“We have managed to transfer religious belief into gullibility for whatever masquerades as science.” (Nassim Taleb, The Black Swan)
Via the Internet and a blog, now called the Montana Post (formerly called Intelligent Discontent), I got to know a man named Don (who goes by the nickname Pogie.) Don frequently assailed critics by quizzing them on their use of sources. If something came from the New York Times, OK. If not, if from something less ‘reputable,’ Don would smugly dismiss both the person and the opinion.
Don’s blog posts repeat one theme only, that Democrats are splendid public servants and Republicans scoundrels. It is unnerving to see this as a “thoughtful” outlook on our landscape. I have traveled only sparingly to his site in these past few years, and only bring it up now to make this point: Don doesn’t think for himself. He relies on authority figures and sources.
I know, this is common. This is how most people process things, even those who read a lot, as does Don. He is, after all, a high school teacher, and this is how he trains his students. He considers himself a thinker, part of an outstanding minority in our land.
That attitude is common in the schools … what is the SAT but regurgitation of ‘correct’ information? What does it teach us other than to look up to authority figures for the right answers? Kids want to get ahead and get into good colleges and so study hard for that test. Also, they are afraid of making mistakes, which are costly.
Mistakes, our best teachers, are to be avoided. Regurgitate! Excel! A student might otherwise learn how to weigh evidence, question authenticity and authoritative sources, and be skeptical. That is not taught, not learned.
So it is no surprise that as I look around me I see the American public as a herd groomed to be milked of its resources like cows, udderly unaware of its state of existence.
I recently finished a book, The Pseudoscience Wars by Michael D. Gordin, a professor of history at Princeton and a very thorough researcher. (More on the profession of history later.) It’s a tough book to get through, and I shy away from its main thrust, that those within the areas of what we call science are qualified to pass judgment on those outside who question their findings. He intimates this idea rather than stating it outright. It may well be that much of what we see around us that is labeled crackpot is just that, but it might also be the case that what comes down from science on high is something else … not crackpottery, but rather fraud.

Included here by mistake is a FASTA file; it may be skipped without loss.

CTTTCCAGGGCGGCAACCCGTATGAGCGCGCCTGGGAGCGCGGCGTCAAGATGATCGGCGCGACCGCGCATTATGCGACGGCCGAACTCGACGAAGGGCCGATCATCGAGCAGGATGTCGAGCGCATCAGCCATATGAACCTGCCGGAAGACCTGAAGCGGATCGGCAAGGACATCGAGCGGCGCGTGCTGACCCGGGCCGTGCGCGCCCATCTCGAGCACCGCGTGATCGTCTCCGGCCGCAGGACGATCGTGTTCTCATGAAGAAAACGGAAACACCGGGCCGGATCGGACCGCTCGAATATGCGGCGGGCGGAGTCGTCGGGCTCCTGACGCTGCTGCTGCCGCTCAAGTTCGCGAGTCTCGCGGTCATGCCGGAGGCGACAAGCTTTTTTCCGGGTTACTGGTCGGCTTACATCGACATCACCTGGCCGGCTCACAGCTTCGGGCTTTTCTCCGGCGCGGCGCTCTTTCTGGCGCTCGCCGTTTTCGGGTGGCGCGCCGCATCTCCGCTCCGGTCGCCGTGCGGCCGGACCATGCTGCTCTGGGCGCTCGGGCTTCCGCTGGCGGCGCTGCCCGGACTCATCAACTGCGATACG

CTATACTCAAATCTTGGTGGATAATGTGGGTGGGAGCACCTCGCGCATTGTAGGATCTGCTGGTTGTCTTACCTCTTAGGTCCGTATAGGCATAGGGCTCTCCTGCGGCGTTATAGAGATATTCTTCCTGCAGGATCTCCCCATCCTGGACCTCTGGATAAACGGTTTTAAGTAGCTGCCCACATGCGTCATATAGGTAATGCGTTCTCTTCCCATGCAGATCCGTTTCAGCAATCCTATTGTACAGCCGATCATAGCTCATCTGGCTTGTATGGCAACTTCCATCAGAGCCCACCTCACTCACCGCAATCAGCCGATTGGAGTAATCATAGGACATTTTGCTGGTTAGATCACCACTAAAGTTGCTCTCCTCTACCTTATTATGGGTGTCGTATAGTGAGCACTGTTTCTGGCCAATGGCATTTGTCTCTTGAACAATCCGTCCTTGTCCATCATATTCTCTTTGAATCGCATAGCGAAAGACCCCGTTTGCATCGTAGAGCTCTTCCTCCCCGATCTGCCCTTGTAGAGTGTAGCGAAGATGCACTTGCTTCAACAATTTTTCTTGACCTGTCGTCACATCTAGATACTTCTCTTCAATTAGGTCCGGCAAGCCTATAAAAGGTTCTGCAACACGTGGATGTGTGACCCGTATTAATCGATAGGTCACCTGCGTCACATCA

Grodin centers the book around Immanuel Velikovsky, and gives him rough treatment for personality quirks like mood swings and tantrums. I find it however to be a fair treatment. In general, I like his thrust, as on page 209 where he dismisses peer review as a useful means of weeding out fraud, and suggests a better way … no, he doesn’t. There is no better way. There is nothing but our own brains. Creationism journals are peer-reviewed. Most of what we call science is groupthink, people who rely on a sense of belonging rather than natural curiosity. These are people who punish authentic and original thinkers.
The Miles Mathis Group (my opinion on that source) recently put up a post called Beyond Velikovsky, which I read with great interest. That source claims that Velikovsky was a “project” to give us a false choice between mainstream science and another, equally fraudulent. I don’t necessarily buy that, as Velikovsky was a serious man of considerable intellect and depth. MMG makes the point that a run-in by Earth with a body the size of Venus (Velikovsky’s main thrust in Worlds in Collision), equivalent in mass to the earth, would do more far than cause a deluge. Earth would have been vaporized. Instead, they posit that something catastrophic indeed happened around that time, just not that. Maybe a minor comet. The group misses point that earth went through the comet’s tail, according to Velikovsky, and that there was no collision. So I tend to dismiss that opinion.
We have wondered aloud at this blog about the origins of the families that seem to control the planet, The Peerage, the owners. We cannot know, as secrecy is their calling card. I wonder, however, if they go back in time to the events that Velikovsky examined. It would have been a new beginning. Perhaps that is the knowledge they hide? Did Velikovsky violate the code of secrecy? Is that why he was crucified? If so, the book would not have been condemned as it was. It would not have been published. That is the true power of censorship, not to even know about ideas. Allowing a best seller to be published and then publicly squashed can only mean those ideas were meant to be seen and shot down. So this does have some signs of a project.